In the winter of 1739, Georg Steller received word from Empress Anna of Russia that he was to embark on a secret expedition to the far reaches of Siberia as a member of the Great Northern Expedition. While searching for economic possibilities and strategic advantages, Steller was to send back descriptions of everything he saw. The Empress's instructions were detailed, from requests for a preserved whale brain to observing the child-rearing customs of local peoples, and Steller met the task with dedication, bravery, and a good measure of humour. In the name of science, Steller and his comrades confronted horse-swallowing bogs, leapt across ice floes, and survived countless close calls in their exploration of an unforgiving environment. Not stopping at lists of fishes, birds, and mammals, Steller also details the villages and the lives of those living there, from vice-governors to prostitutes. His writings rail against government corruption and the misuse of power while describing with empathy the lives of the poor and forgotten, with special attention toward Native peoples.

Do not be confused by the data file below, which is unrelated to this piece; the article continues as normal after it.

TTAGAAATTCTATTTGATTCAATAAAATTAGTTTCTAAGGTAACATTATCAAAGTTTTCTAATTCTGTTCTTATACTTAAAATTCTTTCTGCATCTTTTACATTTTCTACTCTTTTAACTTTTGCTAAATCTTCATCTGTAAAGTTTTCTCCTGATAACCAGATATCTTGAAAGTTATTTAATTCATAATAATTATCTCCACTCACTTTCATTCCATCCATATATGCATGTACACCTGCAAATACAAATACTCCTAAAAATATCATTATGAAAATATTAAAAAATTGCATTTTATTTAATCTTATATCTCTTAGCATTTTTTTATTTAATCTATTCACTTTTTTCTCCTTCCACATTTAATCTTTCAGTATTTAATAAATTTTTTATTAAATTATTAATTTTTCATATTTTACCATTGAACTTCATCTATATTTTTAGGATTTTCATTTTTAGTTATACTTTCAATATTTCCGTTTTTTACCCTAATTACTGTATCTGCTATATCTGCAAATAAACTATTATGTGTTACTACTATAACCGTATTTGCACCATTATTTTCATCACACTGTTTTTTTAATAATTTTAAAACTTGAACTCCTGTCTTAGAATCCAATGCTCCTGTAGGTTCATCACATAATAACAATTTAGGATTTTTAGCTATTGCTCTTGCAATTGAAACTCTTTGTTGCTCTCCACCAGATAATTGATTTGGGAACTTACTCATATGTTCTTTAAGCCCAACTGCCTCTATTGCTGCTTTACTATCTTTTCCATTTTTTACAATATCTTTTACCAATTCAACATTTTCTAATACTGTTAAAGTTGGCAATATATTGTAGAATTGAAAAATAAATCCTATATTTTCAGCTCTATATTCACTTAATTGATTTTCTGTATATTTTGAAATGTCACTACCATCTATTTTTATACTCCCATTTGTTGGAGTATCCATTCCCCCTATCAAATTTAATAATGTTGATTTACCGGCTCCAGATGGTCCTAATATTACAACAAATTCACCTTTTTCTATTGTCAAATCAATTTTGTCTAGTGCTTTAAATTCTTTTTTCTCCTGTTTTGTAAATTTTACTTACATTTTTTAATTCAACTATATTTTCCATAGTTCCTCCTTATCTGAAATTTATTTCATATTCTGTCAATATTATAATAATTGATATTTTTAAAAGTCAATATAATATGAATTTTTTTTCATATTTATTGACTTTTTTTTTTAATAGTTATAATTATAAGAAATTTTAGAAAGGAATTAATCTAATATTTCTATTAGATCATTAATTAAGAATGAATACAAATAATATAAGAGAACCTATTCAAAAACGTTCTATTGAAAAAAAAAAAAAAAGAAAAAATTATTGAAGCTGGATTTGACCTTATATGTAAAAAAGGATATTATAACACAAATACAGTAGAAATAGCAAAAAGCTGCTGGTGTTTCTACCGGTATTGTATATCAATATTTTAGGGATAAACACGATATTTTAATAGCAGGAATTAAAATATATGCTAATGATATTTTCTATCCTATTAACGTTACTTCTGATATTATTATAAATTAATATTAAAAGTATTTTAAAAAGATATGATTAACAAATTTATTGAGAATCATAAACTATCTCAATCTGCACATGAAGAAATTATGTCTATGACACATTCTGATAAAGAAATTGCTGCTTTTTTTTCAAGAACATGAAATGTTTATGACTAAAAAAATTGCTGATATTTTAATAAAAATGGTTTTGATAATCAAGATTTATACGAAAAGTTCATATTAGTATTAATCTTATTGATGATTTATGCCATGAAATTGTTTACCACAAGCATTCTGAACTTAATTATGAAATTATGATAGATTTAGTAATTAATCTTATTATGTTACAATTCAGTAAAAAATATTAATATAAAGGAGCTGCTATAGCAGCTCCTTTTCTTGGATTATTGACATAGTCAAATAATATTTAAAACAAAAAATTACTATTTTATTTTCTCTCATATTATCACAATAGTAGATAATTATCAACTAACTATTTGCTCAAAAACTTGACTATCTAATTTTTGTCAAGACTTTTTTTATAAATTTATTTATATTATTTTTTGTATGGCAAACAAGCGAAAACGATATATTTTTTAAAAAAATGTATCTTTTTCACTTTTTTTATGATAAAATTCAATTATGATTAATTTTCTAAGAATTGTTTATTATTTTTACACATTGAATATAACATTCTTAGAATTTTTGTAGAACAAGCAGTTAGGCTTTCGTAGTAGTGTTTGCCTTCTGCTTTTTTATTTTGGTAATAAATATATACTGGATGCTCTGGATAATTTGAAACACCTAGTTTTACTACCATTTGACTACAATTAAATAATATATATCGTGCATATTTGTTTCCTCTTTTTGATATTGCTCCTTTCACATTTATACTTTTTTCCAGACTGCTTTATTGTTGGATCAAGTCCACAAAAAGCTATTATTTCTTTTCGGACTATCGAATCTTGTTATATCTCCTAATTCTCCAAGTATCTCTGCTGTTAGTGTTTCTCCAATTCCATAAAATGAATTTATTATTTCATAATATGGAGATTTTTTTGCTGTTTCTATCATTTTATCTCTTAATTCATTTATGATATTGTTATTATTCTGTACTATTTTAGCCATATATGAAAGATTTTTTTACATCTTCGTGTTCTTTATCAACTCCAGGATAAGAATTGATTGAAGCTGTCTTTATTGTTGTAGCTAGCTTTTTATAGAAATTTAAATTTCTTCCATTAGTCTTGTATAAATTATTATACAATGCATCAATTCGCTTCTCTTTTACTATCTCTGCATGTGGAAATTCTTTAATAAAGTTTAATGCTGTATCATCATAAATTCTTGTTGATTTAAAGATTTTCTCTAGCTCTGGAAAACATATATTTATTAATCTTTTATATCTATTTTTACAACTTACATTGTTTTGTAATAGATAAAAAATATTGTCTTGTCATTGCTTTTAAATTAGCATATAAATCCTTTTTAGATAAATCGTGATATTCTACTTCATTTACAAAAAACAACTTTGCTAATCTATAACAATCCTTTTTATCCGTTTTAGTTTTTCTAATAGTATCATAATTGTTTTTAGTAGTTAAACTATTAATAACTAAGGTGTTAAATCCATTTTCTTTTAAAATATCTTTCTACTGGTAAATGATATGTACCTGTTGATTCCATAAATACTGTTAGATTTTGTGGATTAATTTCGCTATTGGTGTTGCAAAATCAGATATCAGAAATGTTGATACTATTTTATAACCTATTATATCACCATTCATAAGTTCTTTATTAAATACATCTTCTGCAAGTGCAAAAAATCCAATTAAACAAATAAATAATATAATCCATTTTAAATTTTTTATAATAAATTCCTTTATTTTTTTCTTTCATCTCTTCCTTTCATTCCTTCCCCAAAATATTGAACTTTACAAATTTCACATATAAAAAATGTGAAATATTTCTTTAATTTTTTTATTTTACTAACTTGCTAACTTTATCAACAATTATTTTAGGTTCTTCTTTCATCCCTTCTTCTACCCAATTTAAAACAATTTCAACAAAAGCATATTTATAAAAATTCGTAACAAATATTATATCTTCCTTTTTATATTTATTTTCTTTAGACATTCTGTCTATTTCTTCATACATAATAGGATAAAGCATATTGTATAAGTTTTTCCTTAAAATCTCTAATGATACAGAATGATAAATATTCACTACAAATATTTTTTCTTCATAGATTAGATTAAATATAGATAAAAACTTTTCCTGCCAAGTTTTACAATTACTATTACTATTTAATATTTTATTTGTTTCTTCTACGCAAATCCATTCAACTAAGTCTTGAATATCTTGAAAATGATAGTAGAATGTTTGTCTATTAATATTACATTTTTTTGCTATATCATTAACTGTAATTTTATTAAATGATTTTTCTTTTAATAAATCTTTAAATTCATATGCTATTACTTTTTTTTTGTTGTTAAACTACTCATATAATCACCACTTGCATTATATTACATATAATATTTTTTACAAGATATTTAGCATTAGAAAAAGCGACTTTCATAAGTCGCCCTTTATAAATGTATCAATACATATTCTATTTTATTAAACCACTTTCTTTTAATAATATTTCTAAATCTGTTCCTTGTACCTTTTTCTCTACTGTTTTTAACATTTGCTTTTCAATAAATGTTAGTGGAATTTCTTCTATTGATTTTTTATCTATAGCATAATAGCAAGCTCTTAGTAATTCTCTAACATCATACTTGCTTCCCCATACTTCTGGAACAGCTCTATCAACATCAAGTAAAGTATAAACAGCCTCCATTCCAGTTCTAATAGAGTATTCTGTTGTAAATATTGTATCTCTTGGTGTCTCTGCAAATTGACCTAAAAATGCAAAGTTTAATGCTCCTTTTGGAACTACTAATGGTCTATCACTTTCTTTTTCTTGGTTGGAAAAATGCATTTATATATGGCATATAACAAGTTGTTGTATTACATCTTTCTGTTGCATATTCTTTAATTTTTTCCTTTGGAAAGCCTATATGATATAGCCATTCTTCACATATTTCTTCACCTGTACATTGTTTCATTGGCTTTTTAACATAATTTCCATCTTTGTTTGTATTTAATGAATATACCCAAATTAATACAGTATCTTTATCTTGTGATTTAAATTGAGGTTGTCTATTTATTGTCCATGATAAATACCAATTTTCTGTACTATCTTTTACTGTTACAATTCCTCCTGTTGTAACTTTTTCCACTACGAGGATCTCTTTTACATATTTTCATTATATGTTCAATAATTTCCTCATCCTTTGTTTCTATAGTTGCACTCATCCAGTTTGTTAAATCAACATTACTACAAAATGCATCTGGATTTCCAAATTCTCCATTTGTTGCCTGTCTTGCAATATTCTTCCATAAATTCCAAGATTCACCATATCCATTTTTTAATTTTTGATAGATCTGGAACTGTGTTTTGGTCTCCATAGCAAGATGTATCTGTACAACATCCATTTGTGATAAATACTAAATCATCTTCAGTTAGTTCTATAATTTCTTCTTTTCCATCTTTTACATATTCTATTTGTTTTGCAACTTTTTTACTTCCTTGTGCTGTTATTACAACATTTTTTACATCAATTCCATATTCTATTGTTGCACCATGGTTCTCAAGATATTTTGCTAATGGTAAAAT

What emerges is a remarkable window into life – both human and animal – in 18th century Siberia. Due to the secret nature of the expedition, Steller's findings were hidden in Russian archives for centuries, but the near-daily entries he recorded on journeys from the town of Irkutsk to Kamchatka are presented here in English for the first time.
Foreword: The Steller Legacy / Jonathan C. Slaght
Instructions for Georg Wilhelm Steller from February 18, 1739, from Yeniseysk / Johann Georg Gmelin and Gerhard Friedrich Müller
Part I: Description of Irkutsk and Its Surroundings
1. About Irkutsk and Its Surroundings
2. About Irkutsk Itself